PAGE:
Harry Dean Stanton

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West Irvine, Kentucky
Birth Sign
West Irvine, Kentucky

An American actor, singer, and musician by the name of Harry Dean Stanton. He became a well-known actor thanks to his extensive body of work in the entertainment industry, which spans more than six decades. He appeared in well-known movies like “Repo Man,” “Paris, Texas,” “Cool Hand Luke,” and “Lucky” in both starring and character parts. Stanton cherished singing and acting as a journalism and radio arts student at the “University of Kentucky” in Lexington. During the Second World War, he served in the “US Navy” and participated in the Battle of Okinawa while aboard the “USS LST-970.” He was inspired by British theater director Wallace Briggs to pursue an acting career after returning to school, so he started studying at the Pasadena Playhouse in Pasadena, California. His first television appearance was on the anthology series “Inner Sanctum.” His on-screen debut was in the Western movie “Tomahawk Trail.” Then, in the road movie “Paris, Texas,” he received his big break. Stanton has had major playing appearances in the movies “The Green Mile,” “Pretty in Pink,” and “Seven Psychopaths.” Additionally, he made cameos in the TV shows “Big Love” and “Twin Peaks.” He performed as a singer and guitarist while touring nightclubs, and he appeared in the music videos of legends like Bob Dylan.

Early Childhood & Life

He was born on July 14, 1926, to cook Ersel (née Moberly) and farmer and barber Sheridan Harry Stanton in West Irvine, Kentucky, United States.

He was a senior in high school when his parents divorced. He had two younger brothers, Ralph and Archie, as well as a younger half-brother, Stan.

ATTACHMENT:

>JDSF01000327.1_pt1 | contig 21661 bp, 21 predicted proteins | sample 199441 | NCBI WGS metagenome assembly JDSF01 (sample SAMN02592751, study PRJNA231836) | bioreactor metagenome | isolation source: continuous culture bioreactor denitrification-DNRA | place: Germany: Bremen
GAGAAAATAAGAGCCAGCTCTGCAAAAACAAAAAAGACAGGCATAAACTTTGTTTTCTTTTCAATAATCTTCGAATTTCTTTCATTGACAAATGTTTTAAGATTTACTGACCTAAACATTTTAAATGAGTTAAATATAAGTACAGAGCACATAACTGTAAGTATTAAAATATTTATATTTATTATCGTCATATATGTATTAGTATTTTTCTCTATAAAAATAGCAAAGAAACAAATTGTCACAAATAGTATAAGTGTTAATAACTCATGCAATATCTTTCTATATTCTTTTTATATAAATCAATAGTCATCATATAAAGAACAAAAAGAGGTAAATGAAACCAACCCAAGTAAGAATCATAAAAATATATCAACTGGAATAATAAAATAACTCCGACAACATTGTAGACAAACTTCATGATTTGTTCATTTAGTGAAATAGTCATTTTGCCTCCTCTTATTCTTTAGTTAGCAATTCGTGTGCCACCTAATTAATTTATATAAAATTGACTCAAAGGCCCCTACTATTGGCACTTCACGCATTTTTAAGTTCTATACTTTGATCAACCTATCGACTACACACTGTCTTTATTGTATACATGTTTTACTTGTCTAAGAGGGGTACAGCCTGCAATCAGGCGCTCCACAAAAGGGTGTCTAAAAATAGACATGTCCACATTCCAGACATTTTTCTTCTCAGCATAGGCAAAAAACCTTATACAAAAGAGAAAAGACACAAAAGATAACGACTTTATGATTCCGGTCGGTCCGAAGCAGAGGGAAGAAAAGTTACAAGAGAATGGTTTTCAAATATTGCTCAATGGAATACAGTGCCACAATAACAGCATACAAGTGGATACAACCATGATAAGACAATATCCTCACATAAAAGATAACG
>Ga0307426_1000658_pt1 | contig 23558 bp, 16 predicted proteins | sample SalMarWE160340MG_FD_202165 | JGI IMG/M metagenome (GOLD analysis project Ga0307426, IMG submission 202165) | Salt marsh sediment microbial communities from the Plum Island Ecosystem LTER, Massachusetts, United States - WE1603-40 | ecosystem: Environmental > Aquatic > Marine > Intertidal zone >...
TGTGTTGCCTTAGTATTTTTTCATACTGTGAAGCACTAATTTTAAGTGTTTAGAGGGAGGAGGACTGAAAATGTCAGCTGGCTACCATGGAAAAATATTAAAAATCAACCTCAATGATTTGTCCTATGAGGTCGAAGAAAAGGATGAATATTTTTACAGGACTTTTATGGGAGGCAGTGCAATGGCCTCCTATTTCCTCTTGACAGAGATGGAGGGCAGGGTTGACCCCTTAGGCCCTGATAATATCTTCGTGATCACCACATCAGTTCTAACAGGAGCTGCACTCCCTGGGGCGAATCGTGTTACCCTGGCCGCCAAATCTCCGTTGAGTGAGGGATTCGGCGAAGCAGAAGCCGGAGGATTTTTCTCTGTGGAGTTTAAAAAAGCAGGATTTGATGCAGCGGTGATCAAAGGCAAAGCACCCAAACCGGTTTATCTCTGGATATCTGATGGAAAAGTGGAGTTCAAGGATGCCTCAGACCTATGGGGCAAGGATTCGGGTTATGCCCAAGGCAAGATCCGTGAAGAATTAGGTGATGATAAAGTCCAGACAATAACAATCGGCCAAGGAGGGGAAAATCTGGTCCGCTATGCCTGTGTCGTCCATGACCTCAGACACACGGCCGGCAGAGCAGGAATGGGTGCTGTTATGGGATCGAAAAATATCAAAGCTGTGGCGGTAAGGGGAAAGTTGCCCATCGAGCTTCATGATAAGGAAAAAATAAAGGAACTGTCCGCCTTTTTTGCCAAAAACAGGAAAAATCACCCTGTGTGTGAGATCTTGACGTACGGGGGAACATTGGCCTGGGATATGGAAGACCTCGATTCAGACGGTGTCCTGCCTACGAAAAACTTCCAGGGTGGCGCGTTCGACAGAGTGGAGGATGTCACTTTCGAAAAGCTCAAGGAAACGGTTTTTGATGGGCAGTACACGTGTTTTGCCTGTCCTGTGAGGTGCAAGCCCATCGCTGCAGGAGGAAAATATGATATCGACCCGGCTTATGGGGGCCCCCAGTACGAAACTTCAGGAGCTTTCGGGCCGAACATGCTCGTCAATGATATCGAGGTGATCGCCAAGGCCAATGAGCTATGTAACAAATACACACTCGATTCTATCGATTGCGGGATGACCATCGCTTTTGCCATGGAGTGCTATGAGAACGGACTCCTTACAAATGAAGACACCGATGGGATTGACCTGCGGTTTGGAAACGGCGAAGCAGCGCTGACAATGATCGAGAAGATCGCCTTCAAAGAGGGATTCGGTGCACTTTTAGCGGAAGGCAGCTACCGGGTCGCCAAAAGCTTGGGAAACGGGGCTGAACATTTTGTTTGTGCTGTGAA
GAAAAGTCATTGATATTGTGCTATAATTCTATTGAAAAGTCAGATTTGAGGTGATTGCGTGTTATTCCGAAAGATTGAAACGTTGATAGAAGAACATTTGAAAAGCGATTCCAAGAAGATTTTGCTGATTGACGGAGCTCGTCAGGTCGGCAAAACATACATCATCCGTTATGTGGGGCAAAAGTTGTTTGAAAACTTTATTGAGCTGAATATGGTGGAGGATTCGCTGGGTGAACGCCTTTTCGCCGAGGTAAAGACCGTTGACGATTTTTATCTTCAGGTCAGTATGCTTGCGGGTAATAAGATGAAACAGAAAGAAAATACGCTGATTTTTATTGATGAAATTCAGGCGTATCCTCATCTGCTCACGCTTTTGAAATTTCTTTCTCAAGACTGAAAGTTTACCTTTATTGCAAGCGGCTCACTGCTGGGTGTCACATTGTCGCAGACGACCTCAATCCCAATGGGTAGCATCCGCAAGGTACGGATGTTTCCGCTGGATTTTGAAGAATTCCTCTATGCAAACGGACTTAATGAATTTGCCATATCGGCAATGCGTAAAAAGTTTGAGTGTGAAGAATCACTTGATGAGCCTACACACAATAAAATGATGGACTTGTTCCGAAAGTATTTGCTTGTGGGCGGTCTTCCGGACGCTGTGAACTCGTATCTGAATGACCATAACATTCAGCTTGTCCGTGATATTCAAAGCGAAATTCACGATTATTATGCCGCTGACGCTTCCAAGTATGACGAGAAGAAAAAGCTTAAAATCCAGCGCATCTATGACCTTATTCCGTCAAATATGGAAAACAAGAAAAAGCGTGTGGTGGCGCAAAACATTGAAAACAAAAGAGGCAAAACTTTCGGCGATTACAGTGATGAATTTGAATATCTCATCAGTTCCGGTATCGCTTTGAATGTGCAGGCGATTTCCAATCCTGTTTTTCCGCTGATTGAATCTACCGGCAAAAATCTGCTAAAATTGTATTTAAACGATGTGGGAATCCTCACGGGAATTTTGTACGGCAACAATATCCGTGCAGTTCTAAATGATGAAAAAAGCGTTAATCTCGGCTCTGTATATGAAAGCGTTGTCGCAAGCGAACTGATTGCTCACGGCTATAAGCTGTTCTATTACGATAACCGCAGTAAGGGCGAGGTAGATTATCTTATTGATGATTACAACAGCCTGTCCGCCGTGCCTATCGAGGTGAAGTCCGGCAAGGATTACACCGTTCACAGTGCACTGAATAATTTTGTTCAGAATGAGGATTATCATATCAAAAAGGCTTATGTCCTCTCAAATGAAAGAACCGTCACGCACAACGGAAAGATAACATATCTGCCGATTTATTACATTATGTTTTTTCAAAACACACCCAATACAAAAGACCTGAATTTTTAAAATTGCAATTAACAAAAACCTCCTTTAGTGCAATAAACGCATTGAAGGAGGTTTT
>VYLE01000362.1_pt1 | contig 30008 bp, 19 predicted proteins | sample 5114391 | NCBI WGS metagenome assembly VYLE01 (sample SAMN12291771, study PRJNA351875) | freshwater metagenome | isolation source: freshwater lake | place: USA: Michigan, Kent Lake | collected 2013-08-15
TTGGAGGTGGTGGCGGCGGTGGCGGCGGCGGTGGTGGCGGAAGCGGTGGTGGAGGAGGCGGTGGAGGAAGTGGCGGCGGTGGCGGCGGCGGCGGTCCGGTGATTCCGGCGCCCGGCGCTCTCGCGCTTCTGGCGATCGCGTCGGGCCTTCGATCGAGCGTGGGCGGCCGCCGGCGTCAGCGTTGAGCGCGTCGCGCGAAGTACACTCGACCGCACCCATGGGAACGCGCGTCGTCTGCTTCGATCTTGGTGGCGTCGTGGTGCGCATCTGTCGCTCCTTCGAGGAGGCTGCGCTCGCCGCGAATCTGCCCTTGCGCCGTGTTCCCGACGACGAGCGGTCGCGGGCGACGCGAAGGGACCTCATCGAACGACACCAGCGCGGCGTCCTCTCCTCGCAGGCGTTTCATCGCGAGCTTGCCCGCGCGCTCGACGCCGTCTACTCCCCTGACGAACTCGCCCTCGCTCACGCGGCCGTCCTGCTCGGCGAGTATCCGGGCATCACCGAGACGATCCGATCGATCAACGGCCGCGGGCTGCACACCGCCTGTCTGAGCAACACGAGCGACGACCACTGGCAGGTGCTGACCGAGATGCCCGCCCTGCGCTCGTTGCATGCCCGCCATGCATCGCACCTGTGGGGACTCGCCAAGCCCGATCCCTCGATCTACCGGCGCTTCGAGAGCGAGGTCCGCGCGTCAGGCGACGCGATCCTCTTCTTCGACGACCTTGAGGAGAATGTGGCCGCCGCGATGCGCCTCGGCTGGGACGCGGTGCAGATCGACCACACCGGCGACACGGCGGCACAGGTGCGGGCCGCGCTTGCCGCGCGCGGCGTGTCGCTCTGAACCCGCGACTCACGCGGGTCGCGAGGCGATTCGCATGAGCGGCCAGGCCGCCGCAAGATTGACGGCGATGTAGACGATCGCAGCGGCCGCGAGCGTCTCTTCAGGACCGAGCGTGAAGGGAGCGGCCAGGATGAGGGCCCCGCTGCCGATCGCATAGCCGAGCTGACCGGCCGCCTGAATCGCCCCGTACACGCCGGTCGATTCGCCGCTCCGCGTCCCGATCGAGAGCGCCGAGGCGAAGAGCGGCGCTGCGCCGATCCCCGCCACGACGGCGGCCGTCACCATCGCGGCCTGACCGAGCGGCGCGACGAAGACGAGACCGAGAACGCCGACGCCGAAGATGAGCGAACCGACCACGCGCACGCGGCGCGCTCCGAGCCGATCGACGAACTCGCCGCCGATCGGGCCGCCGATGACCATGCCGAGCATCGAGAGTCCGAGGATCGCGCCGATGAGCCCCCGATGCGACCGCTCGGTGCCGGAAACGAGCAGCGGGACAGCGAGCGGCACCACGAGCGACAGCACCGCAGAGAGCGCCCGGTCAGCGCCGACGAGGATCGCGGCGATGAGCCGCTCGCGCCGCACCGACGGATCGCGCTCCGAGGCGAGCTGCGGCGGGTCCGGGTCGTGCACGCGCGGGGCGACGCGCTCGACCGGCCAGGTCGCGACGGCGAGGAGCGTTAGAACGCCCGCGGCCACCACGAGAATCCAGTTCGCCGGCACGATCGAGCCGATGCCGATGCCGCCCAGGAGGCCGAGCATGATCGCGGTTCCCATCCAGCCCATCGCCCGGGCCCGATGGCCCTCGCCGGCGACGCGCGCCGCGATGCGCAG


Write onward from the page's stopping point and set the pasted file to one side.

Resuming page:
The “Lafayette Senior High School,” one of Kentucky’s biggest high schools, was where he attended classes. After that, he went to Lexington’s “University of Kentucky,” where he majored in journalism and radio arts. He had the chance to work with British theater director Wallace Briggs while performing at the “Guignol Theatre” during his time in college.

When Harry was still deciding between singing and acting, Briggs inspired Stanton to leave school and pursue a career in acting. He subsequently enrolled in lessons at the Pasadena Playhouse in Pasadena, California, where he was a classmate of Tyler MacDuff and Dana Andrews.

He also participated in the Second World War as a member of the “US Navy.” During his employment, he served as a cook on the tank landing ship USS LST-970 during the 1945 Battle of Okinawa.

Career of Harry Dean Stanton

Stanton traveled the US with a men’s choir after developing his acting abilities at the “Pasadena Playhouse.” Before heading back to California, he also worked for a while at a children’s theater.
His first appearance on television was in the 1954 NBC anthology series “Inner Sanctum.” He made an appearance in the “Hour of Darkness” episode.

Before playing “Private Miller” in the 1957 Western film “Tomahawk Trail,” where he was credited as “Dean Stanton,” he appeared in uncredited roles in the films “Revolt at Fort Laramie” (1956) and “The Wrong Man” (1956). In several of his early movies, he went by this screen name to avoid confusion with another actor by the name of Harry Stanton.

He appeared in various character and supporting roles in movies like “Cool Hand Luke” (1967), “Kelly’s Heroes” (1970), and “The Godfather Part II” (1974) in the years that followed before going on to lead in movies like “Straight Time” (1978), “Alien” (1979), “Christine” (1983), and “Repo Man” (1984).